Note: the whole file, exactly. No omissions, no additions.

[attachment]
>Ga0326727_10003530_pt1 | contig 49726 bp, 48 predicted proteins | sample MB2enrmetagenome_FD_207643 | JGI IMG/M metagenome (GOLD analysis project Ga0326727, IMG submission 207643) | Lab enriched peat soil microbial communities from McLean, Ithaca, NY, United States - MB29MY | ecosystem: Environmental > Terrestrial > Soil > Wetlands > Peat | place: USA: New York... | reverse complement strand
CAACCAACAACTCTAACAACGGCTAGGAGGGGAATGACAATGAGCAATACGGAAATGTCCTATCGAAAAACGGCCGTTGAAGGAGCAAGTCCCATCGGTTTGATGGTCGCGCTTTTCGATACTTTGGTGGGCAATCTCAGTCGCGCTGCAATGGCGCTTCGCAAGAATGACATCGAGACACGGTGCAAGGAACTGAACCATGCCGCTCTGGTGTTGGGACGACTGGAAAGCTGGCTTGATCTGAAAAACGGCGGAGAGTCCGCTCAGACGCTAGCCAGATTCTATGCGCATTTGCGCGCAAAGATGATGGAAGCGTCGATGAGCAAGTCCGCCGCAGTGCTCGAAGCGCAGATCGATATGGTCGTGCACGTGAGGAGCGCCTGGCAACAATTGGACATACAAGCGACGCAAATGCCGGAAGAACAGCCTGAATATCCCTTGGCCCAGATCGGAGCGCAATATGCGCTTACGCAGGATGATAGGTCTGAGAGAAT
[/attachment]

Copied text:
>Ga0326727_10003530_pt1 | contig 49726 bp, 48 predicted proteins | sample MB2enrmetagenome_FD_207643 | JGI IMG/M metagenome (GOLD analysis project Ga0326727, IMG submission 207643) | Lab enriched peat soil microbial communities from McLean, Ithaca, NY, United States - MB29MY | ecosystem: Environmental > Terrestrial > Soil > Wetlands > Peat | place: USA: New York... | reverse complement strand
CAACCAACAACTCTAACAACGGCTAGGAGGGGAATGACAATGAGCAATACGGAAATGTCCTATCGAAAAACGGCCGTTGAAGGAGCAAGTCCCATCGGTTTGATGGTCGCGCTTTTCGATACTTTGGTGGGCAATCTCAGTCGCGCTGCAATGGCGCTTCGCAAGAATGACATCGAGACACGGTGCAAGGAACTGAACCATGCCGCTCTGGTGTTGGGACGACTGGAAAGCTGGCTTGATCTGAAAAACGGCGGAGAGTCCGCTCAGACGCTAGCCAGATTCTATGCGCATTTGCGCGCAAAGATGATGGAAGCGTCGATGAGCAAGTCCGCCGCAGTGCTCGAAGCGCAGATCGATATGGTCGTGCACGTGAGGAGCGCCTGGCAACAATTGGACATACAAGCGACGCAAATGCCGGAAGAACAGCCTGAATATCCCTTGGCCCAGATCGGAGCGCAATATGCGCTTACGCAGGATGATAGGTCTGAGAGAAT